Instructor: Colin Grudzien

## Instructions: We will work through the following series of activities as a group and hold small group work and discussions in Zoom Breakout Rooms. Follow the instructions in each sub-section when the instructor assigns you to a breakout room. ## Activities: ### Activity 1: sample means #### Question 1: Recall our assumption that $\mathbb{E}\left[\epsilon_i\right]=0$ for every $i$. We will define the sample-based mean of the variations as $$\begin{align} \overline{\epsilon} = \frac{1}{n}\sum_{i=1}^n \epsilon_i. \end{align}$$ Discuss with peers: knowing that the mean of the random variable $\epsilon_i$ is zero for every $i$, does this imply that the sample-based mean $\overline{\epsilon}=0$? Explain why or why not. Then use the above assumptions to find the expected value of $\overline{\epsilon}$. ##### Solution to question 1: We note that even if $\epsilon_i$ has a mean zero for all $i$, this does not mean that the sample-based mean of the variations $\overline{\epsilon}$ will be equal to zero for any particular realization. This is an unbiased estimator for the expected value of the arithmetic mean of the varaitions treated as random variables, but any particular realization of the estimator almost surely won't equal the true value. This can be considered with the central limit theorem, where we recall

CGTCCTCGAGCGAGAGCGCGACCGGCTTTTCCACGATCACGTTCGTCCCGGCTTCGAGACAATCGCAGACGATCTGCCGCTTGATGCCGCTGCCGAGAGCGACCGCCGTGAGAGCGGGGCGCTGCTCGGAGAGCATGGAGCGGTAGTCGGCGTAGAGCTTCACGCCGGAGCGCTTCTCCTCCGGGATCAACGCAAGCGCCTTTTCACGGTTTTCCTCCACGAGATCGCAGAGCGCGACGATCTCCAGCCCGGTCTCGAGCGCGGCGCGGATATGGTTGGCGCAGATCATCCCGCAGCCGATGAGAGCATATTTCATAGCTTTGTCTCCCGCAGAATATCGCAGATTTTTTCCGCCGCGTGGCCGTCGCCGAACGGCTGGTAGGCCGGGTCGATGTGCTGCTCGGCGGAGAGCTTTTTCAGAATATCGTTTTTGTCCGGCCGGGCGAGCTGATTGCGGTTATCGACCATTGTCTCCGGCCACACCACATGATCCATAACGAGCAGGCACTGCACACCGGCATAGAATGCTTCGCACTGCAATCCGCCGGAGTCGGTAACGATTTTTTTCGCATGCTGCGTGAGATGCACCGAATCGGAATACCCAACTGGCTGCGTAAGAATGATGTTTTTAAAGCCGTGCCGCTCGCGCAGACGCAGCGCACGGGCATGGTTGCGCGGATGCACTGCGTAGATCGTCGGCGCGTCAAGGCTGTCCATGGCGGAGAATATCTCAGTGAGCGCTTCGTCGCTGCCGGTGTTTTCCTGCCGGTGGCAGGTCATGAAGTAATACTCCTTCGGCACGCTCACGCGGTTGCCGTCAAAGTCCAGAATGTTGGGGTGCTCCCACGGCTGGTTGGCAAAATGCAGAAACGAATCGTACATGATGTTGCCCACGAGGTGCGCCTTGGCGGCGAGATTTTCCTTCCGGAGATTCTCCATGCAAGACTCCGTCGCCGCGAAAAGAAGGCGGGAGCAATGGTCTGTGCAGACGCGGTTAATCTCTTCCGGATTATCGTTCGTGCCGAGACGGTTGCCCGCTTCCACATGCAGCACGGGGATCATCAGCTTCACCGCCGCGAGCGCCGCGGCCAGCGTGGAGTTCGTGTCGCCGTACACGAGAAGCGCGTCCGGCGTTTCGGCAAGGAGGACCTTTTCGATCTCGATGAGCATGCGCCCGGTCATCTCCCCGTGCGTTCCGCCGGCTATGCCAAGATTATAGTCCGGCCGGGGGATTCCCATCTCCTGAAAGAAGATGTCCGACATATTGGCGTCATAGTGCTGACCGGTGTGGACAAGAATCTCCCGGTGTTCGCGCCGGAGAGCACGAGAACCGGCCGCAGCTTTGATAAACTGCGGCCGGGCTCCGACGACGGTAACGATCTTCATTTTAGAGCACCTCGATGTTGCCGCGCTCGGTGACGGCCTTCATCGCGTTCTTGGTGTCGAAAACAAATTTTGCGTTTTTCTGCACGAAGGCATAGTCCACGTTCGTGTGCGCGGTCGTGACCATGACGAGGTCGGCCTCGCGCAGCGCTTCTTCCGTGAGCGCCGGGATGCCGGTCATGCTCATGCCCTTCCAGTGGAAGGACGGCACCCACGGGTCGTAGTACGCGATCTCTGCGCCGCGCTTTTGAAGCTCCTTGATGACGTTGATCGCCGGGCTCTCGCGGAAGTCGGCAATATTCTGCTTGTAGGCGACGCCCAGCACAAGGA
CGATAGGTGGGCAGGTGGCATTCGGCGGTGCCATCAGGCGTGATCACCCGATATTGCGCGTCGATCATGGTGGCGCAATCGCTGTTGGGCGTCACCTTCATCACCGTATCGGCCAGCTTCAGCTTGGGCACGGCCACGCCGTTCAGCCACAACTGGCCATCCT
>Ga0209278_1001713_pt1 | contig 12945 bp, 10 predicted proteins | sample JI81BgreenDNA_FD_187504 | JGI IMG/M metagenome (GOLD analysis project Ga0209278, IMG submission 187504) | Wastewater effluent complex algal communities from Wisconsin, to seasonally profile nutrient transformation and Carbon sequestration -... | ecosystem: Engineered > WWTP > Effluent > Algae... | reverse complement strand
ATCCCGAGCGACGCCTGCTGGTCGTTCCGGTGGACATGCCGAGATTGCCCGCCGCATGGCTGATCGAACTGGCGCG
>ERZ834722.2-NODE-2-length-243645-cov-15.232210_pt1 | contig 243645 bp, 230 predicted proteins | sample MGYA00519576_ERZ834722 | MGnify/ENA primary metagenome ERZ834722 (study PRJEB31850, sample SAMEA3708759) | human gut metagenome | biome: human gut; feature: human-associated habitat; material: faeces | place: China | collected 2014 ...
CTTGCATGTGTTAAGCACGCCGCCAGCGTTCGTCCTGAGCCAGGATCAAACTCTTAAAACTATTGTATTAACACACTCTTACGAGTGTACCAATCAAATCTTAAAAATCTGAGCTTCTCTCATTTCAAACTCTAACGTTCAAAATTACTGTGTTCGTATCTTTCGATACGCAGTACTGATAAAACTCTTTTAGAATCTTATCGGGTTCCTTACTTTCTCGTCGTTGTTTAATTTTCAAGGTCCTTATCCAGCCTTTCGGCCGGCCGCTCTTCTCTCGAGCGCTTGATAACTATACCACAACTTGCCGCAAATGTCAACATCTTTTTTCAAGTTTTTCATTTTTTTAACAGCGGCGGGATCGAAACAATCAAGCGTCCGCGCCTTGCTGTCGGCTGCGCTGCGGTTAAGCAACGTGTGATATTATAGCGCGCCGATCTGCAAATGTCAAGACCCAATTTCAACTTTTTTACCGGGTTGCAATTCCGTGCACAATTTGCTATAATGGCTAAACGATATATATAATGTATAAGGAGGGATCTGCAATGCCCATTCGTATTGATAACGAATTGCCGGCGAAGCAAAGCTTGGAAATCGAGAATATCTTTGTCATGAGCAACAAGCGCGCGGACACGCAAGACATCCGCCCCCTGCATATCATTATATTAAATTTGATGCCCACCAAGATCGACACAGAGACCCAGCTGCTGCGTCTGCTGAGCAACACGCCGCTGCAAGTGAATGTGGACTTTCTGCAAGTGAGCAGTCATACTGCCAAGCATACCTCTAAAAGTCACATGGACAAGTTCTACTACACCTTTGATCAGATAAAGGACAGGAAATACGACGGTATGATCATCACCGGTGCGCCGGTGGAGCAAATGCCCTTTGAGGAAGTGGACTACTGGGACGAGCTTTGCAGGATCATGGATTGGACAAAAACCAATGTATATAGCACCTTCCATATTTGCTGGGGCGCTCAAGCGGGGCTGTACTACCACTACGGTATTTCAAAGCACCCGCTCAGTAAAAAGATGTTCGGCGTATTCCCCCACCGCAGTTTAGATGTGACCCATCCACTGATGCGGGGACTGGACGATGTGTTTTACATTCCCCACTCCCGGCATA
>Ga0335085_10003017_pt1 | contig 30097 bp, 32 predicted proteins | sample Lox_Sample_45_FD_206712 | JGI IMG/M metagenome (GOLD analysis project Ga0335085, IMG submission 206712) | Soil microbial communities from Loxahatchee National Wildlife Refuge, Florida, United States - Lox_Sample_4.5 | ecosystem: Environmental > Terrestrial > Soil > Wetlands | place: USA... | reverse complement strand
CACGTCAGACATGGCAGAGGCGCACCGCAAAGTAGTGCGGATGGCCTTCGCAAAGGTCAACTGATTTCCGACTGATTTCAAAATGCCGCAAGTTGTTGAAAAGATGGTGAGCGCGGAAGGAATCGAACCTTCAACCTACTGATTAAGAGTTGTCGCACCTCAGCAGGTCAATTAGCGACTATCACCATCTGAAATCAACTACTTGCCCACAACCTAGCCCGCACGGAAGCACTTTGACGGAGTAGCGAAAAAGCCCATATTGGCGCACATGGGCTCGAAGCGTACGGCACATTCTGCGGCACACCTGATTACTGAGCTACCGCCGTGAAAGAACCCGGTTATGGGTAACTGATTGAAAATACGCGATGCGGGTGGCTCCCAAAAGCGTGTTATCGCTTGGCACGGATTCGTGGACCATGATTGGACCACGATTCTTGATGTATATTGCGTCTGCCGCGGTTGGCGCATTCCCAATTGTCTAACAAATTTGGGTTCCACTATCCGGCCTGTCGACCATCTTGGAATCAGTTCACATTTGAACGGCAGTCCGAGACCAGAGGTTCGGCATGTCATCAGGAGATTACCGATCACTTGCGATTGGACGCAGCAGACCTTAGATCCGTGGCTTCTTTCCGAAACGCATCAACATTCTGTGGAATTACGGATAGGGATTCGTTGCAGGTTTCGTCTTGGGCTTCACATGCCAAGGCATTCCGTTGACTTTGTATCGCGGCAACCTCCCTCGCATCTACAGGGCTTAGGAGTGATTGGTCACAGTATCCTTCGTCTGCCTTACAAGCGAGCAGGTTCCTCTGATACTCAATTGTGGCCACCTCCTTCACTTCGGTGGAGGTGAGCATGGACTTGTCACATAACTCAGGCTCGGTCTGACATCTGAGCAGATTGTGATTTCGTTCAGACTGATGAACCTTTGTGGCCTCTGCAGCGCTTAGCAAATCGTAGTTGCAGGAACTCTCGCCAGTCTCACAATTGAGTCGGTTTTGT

In the context of the above, we know that $\epsilon_i$ satisfy the central limit theorem for $\mu=0$. The central limit theorem thus says that, rather than any particular realization equaling the true mean $\mu$, the sample-based mean will vary around the true value of the mean with a variance that shrinks approximately like $\frac{1}{n}$. The central limit theorem also guarantees that, $\mathbb{E}\left[\overline{\epsilon}\right]=0$, but this can be shown more directly just by using the linearity of the expectation over (finite) sums. ### Debrief: We will discuss the solution to activity 1 as a class. ### Activity 2: unbiased estimators #### Question 1: It was mentioned that $\hat{\beta}_0$ and $\hat{\beta}_1$ are unbiased estimates of $\beta_0$ and $\beta_1$. Using the definitions of the point-estimates for the parameters $\beta_0$ and $\beta_1$ by ordinary least squares: $$\begin{align} \hat{\beta}_1 &= \frac{\sum_{i=1}^n\left(X_i - \overline{X} \right)\left(Y_i - \overline{Y}\right)}{\sum_{i=1}^n\left(X_i - \overline{X} \right)^2}, \\ \hat{\beta}_0 &= \frac{1}{n} \left(\sum_{i=1}^n Y_i - \hat{\beta}_1 X_i \right), \end{align}$$ let us now prove that this is the case. ##### Solution to question 1: We will consider the expectation of the parameter $\hat{\beta}_1$ first. We begin by considering the substitution for $Y_i$ in terms of the regression model, $Y_i = \beta_0 + \beta_1 X_i + \epsilon_i,$ with the goal of reducing the equation to $\beta_1$ after taking the expectation. Specifically, $$\begin{align} \hat{\beta}_1 &= \frac{\sum_{i=1}^n\left(X_i - \overline{X} \right)\left(Y_i - \overline{Y}\right)}{\sum_{i=1}^n\left(X_i - \overline{X} \right)^2}\\ &= \frac{\sum_{i=1}^n\left(X_i - \overline{X} \right)\left[\beta_0 + \beta_1X_i +\epsilon_i - \frac{1}{n}\left( \sum_{i=1}^n \beta_0 + \beta_1X_i + \epsilon_i\right)\right]}{\sum_{i=1}^n\left(X_i - \overline{X} \right)^2}\\ &=\frac{\sum_{i=1}^n\left(X_i - \overline{X} \right)\left[\beta_0 + \beta_1X_i +\epsilon_i - \beta_0 - \beta_1 \overline{X} - \overline{\epsilon}\right]}{\sum_{i=1}^n\left(X_i - \overline{X} \right)^2}\\ &= \frac{\sum_{i=1}^n\left(X_i - \overline{X} \right)\left[ \beta_1\left(X_i- \overline{X}\right) + \left(\epsilon_i - \overline{\epsilon}\right)\right]}{\sum_{i=1}^n\left(X_i - \overline{X} \right)^2} \end{align}$$ where $\overline{\epsilon} = \frac{1}{n}\sum_{i=1}^n \epsilon_i$ is once again the sample-based mean of the variations. This implies, therefore, $$\begin{align} \hat{\beta}_1&= \frac{\sum_{i=1}^n \beta_1\left(X_i - \overline{X} \right)^2 + \left(X_i - \overline{X} \right)\left(\epsilon_i - \overline{\epsilon}\right)}{\sum_{i=1}^n\left(X_i - \overline{X} \right)^2} \\ &=\beta_1 + \frac{\sum_{i=1}^n \left(X_i - \overline{X} \right)\left(\epsilon_i - \overline{\epsilon}\right)}{\sum_{i=1}^n\left(X_i - \overline{X} \right)^2} \end{align}$$ If we take the expectation of both sides, we recover, $$\begin{align} \mathbb{E}\left[\hat{\beta}_1 \right] &= \mathbb{E}\left[\beta_1\right] + \frac{\sum_{i=1}^n \left(X_i - \overline{X} \right)\mathbb{E}\left[\left(\epsilon_i - \overline{\epsilon}\right)\right]}{\sum_{i=1}^n\left(X_i - \overline{X} \right)^2} \end{align}$$ But $\beta_1$ is a deterministic constant meaning $\mathbb{E}\left[\beta_1\right]=\beta_1$, while we have already shown that $\mathbb{E}\left[\overline{\epsilon}\right] = 0$ based on our assumptions. We will use the fact that $\mathbb{E}\left[\hat{\beta}_1\right] = \beta_1$ now to prove $\mathbb{E}\left[\hat{\beta}_0\right]=\beta_0$. Consider, $$\begin{align} \hat{\beta}_0 &= \frac{1}{n} \left(\sum_{i=1}^n Y_i - \hat{\beta}_1 X_i \right) \\ &= \overline{Y} - \hat{\beta}_1\overline{X} \\ &= \beta_0 + \beta_1 \overline{X} + \overline{\epsilon} - \hat{\beta}_1 \overline{X} \end{align}$$ taking the expectation of both sides, we readily see that $\mathbb{E}\left[\hat{\beta}_0\right] = \beta_0$. ### Debrief: We will discuss the solution to activity 2 as a class. ### Activity 3: Correlation and covariance #### Question 1: Using the definition of the estimated parameter values by least squares $\hat{\beta}_0,\hat{\beta}_1$ above, can you derive how this coefficient is related to $$\begin{align} r = \frac{S_{XY}^2}{S_X S_Y}, \end{align}$$ the sample-based correlation between $X$ and $Y$? Recall the definitions of the sample-based covariance and standard deviations. ##### Solution to question 1: Let's recall the definition of the point estimate for $\beta_1$, $$\begin{align} \hat{\beta}_1 &= \frac{\sum_{i=1}^n\left(X_i - \overline{X} \right)\left(Y_i - \overline{Y}\right)}{\sum_{i=1}^n\left(X_i - \overline{X} \right)^2}, \end{align}$$ The definition of the sample-base covariance between $X$ and $Y$ is $$\begin{align} s^2_{XY} \triangleq \frac{\sum_{i=1}^n \left( X_i - \overline{X}\right) \left( Y_i - \overline{Y}\right) }{n-1}. \end{align}$$ So that we can re-write $$\begin{align} \hat{\beta}_1 &= \frac{\sum_{i=1}^n\left(X_i - \overline{X} \right)\left(Y_i - \overline{Y}\right)}{\sum_{i=1}^n\left(X_i - \overline{X} \right)^2} \\ \\ &= \frac{(n-1)S_{XY}^2}{\sum_{i=1}^n\left(X_i - \overline{X} \right)^2} \\ \\ &= \frac{S_{XY}^2}{S_X^2} \\ \\ &= \left(\frac{S_{XY}^2}{S_X S_Y}\right) \left(\frac{S_Y}{S_X}\right) \end{align}$$ Therefore notice, $\left(\frac{S_{XY}^2}{S_X S_Y}\right)$ is just the sample-based correlation between $X$ and $Y$, while $\left(\frac{S_Y}{S_X}\right)$ is the ratio of their sample-based standard deviations. #### Question 2: Following the previous question, recall the following facts: 1. $S_{XY}^2$ is an unbiased estimator of $\mathrm{cov}(X,Y) = \sigma_{XY}^2$ 2. By definition, the covariance of two variables $X$ and $Y$ is $\sigma_{XY}^2 = 0$ if and only if the correlation between these variables $\rho_{XY}=0$ is zero. Let's suppose that the $X_i$ are treated as deterministic constants and the variables $X$ and $Y$ are uncorrelated such that $\rho_{XY}=0$. Using the definition of the point estimate $\hat{\beta}_1$ and its relationship to the correlation between $X$ and $Y$, what is the implication for $\beta_1$ and the regression function when $X$ and $Y$ are uncorrelated? ##### Solution to question 2: Recall our expression for $\hat{\beta}_1$, $$\begin{align} \hat{\beta}_1 &= \frac{(n-1)S_{XY}^2}{\sum_{i=1}^n\left(X_i - \overline{X} \right)^2} \end{align}$$ Thus, $$\begin{align} \mathbb{E}\left[\hat{\beta}_1\right] &= \frac{(n-1)\mathbb{E}\left[S_{XY}^2\right]}{\sum_{i=1}^n\left(X_i - \overline{X} \right)^2} \\ &= 0 \\ \end{align}$$ But we have shown that $\mathbb{E}\left[\hat{\beta}_1\right] = \beta_1$ such that $\beta_1$ must also equal zero. The implication is that for our regression equation, if $X$ and $Y$ are uncorrelated, the relationship is expressed by $$\begin{align} Y_i &= \beta_0 + 0 X_i +\epsilon_i\\ &= \beta_0 +\epsilon_i. \end{align}$$ Thus the distribution of $Y_i$ does not actually depend on $X_i$, and it varies randomly about a constant value $\beta_0$, fixed for every $i$. ### Debrief: We will discuss the solution to activity 3 as a class. ### Activity 4: Gaussian error distibutions (take home) #### Question 1: We stated in the lectures that it can be demonstrated that linear combinations of Gaussian distributed random variables are also Gaussian. If the variation in the signal is drawn iid $\epsilon_i \sim N(0,\sigma^2)$, which of the following can we deduce are also Gaussian distributed? 1. $X_i$; 2. $Y_i$; 3. $\hat{\beta}_0, \hat{\beta}_1$; 4. $\hat{Y}_i$; 5. $\hat{\epsilon}_i$. ##### Solution : 1. $X_i$ -- no, this is generally assumed to be a deterministic value. 2. $Y_i$ -- yes, this is essentially the same proof as showing the variance of $Y_i$ earlier, but where we now have a distribution to associate to $Y_i$. Specifically, $$Y_i \sim N\left(\beta_0 +\beta_1 X_i, \sigma^2\right)$$ 3. $\hat{\beta}_0, \hat{\beta}_1$ -- indeed, recall the definitions of the point estimators, $$\begin{align} \hat{\beta}_1 &= \frac{\sum_{i=1}^n\left(X_i - \overline{X} \right)\left(Y_i - \overline{Y}\right)}{\sum_{i=1}^n\left(X_i - \overline{X} \right)}\\ \hat{\beta}_0 &= \frac{1}{n} \sum_{i=1}^n\left( Y_i - \hat{\beta}_1 X_i \right). \end{align}$$ If the $X_i$ values are deterministic constants, then $\hat{\beta}_1$, and thus $\hat{\beta}_0$, are linear combinations of Gaussian random variables. 4. $\hat{Y}_i$ -- yes, by the definition, $$\hat{Y}_i = \hat{\beta}_0 + \hat{\beta}_1 X_i,$$ this is also a linear combination of Gaussian variables. 5. $\hat{\epsilon}_i$ -- yes, once again by definition, and the above, $$\hat{\epsilon}_i = Y_i - \hat{Y}_i $$ is a linear combination of Gaussian variables.Central limit theorem:Suppose we have a sequence of random variables, $\left\{x_i \right\}_{i=1}^\infty$ which are independent, identically distributedfrom any distribution, such that for all $i$ 1. $\mathbb{E}[x_i] = \mu$; and 2. $\mathrm{var}(x_i) = \sigma^2$, for some finite $\sigma$. For each $n\geq 1$ define the sample-based mean of the sequence $\left\{x_i \right\}_{i=1}^n$ $$\begin{align} \overline{x}_n \triangleq \frac{1}{n} \sum_{i=1}^n x_i \end{align}$$ Then, as the number of random variables $n\rightarrow \infty$, the sample-based means $$\begin{align} \sqrt{n}\left(\overline{x}_n - \mu\right) {\xrightarrow {d}} N(0, \sigma^2) \end{align}$$ where the convergence is in distribution. Put another way, for $n$ sufficiently large, $\overline{x}_n$ hasapproximatelya $N\left(\mu, \frac{\sigma^2}{n}\right)$ distribution.